The gap between the pay of top chief executives and the staff they manage appears to be growing. In the latest Fairfax annual survey of pay rates at listed companies, the average pay of CEOs in 2012 was 26.4 times that of the average employee in the same companies. That’s up from a multiple of 22.5 times in 2011.
The survey covered 39 companies on the NZX50, of which 23 had consistent data available for the last three years. Investment companies and dual listed Australian companies were excluded because their pay structures were not readily comparable.
Of the 23 companies comparable over time, 17 paid their CEO more in 2012 than the previous year. Average staff pay, estimated by dividing each company’s total pay bill by the number of its staff, increased at 16. However, pay rises for staff were on average lower than those for CEOs.
Oliver Hartwich, executive director of business research and lobby group the New Zealand Initiative, said the causes of the pay trend were obscure although it appeared to be a global phenomenon.
“On the other hand what I always hear from businesses in New Zealand is there is a lack of talent in the country generally, and it’s probably difficult to find the right people to head companies so that’s probably driving up salaries at the top end of the market.”
Hartwich said there was academic evidence indicating the skill of a CEO was important in company performance.
“It’s one of the major factors driving success of companies long term.”
Nevertheless, there was a level where top pay became excessive.
“Once the top is so far removed from the rest of the company and they’re being paid in the eyes of the ordinary employees almost regardless of what they do, then the company’s got a problem and it’s difficult to motivate your staff,” he said. “I don’t think we’ve reached that point in New Zealand yet.”
There was no doubt that employee motivation was affected by perceptions of fairness, said Hartwich.
“I think people in top management have to be able to make the case why they should be paid that much.”
Bill Rosenberg, economist for the Council of Trade Unions, said although the pay gap was smaller in New Zealand than in the US, it was already a matter of concern.
“A lot of people working in New Zealand would look at those [numbers] with some disgust actually,” he said. “Their pay is only crawling up and yet you see continuing much higher increases for the CEOs and that gap widening.
“It’s not as if people aren’t working hard and contributing to those companies. It’s actually very difficult to distinguish who contributes most to the productivity of the company, whether it’s someone working away at their job or whether it’s the CEO.”
Data compiled by Bloomberg from 250 companies in the US S&P500 index found the average multiple of CEO pay to that of rank-and-file workers in 2011/12 was 204, up 20 per cent since 2009.
The highest multiple was 1795 for retailer JC Penney, where the CEO was paid US$53.1m. The lowest was 173 for Agilent Technologies, whose CEO was paid US$10.1M.
The data will be easier to compile from now on because on September 18 the US Securities & Exchange Commission implemented a new disclosure rule required by the Dodd-Frank Act. The rule requires public companies to disclose the median annual pay of their employees, the total annual pay of the CEO and the ratio of the two.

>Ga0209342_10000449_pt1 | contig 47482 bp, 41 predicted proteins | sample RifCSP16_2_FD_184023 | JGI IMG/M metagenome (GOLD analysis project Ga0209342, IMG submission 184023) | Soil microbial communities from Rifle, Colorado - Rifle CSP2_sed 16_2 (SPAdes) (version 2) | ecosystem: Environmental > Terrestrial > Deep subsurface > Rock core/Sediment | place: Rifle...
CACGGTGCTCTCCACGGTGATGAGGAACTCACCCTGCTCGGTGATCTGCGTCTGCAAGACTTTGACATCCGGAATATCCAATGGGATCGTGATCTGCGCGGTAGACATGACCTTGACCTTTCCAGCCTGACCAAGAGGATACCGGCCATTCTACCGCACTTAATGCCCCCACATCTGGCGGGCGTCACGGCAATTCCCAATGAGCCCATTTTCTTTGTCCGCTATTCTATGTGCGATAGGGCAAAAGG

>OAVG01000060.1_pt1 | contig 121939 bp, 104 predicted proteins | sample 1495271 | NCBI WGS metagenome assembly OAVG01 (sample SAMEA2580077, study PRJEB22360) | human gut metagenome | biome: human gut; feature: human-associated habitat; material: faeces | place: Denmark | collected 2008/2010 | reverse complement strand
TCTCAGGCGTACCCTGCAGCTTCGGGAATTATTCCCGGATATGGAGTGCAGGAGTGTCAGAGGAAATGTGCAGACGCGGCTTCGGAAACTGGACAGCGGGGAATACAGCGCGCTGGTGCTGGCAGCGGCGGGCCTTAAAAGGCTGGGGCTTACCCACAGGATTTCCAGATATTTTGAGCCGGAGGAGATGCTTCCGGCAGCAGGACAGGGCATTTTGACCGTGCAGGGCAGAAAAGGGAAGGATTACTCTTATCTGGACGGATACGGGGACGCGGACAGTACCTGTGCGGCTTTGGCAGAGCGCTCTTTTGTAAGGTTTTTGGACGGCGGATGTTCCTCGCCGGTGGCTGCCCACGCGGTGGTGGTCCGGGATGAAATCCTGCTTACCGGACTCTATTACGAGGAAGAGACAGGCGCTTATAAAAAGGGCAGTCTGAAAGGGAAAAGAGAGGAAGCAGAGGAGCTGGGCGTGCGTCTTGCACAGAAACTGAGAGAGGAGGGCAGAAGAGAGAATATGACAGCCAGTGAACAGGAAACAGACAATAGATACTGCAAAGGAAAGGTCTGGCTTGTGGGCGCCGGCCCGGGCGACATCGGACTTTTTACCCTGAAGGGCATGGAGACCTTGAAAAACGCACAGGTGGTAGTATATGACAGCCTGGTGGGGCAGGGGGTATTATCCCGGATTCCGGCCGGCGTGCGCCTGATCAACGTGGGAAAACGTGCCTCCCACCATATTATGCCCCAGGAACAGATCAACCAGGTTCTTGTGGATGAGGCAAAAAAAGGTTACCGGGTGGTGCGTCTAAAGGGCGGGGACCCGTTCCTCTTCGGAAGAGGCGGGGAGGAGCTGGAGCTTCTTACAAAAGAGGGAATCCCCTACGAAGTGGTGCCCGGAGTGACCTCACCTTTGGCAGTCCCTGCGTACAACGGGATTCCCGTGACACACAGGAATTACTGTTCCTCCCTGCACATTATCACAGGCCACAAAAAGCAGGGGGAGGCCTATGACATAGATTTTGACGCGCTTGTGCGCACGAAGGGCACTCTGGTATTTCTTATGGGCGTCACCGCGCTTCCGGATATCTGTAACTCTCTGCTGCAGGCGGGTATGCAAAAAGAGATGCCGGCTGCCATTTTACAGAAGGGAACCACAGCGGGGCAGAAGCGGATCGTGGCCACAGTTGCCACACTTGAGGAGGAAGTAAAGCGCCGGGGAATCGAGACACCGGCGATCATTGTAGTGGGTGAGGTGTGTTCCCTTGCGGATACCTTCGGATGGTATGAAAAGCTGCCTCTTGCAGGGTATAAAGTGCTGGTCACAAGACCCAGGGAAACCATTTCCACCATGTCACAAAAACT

It’s a controversial measure, not least because the ratio is affected by the pay rates in particular industries. Workers in retail or fast food for example are paid less than those in it or pharmaceuticals, so the CEO pay multiples appear larger.
The data in the Star-Times survey show the same pattern. Companies in retail, aged care and fast food – Restaurant Brands, Ryman Healthcare, Pumpkin Patch, Warehouse Group and Kathmandu – had the lowest average staff cost, which tended to place their CEO pay multiples at the upper end of the range. Their CEO pay multiples ranged from 27.4 times for Ryman and 52.6 times for Restaurant Brands.
The highest pay multiple in the survey was at casino operator Skycity Entertainment Group, whose CEO Nigel Morrison was paid 70.9 times as much as the average employee. The high multiple reflects the relatively low pay of casino staff alongside the relatively high pay of Morrison, whose $2.9m remuneration was the fourth highest of listed companies surveyed.
Companies with the highest average staff cost – NZ Refining, Telecom, Air New Zealand, Xero and Nuplex – included some of the lowest CEO pay multiples in the survey with Xero, on 2.6, and NZ Refining on 7.
Those figures should be no surprise as pay rates in the oil and gas industry are among the highest in the country, while knowledge workers in IT can also command good salaries.
Another software company, Trade Me, had the third lowest pay multiple of 8.2.
The wide range of pay multiples suggests there is no single number that can be regarded as appropriate across the board, although the Australian Council of Trade Unions resolved in 2009 to seek a legal cap on the base pay of CEOs at 10 times the average earnings in the same enterprise.
Hartwich does not favour regulatory intervention, preferring to see shareholders take responsibility for rewarding their executives.
“If shareholders owning the company can have the final say in how much they want to pay their management that’s a good idea. But the obvious problem is getting shareholders involved. When you look at the number of shareholders attending meetings, it’s quite discouraging actually.”
– © Fairfax NZ News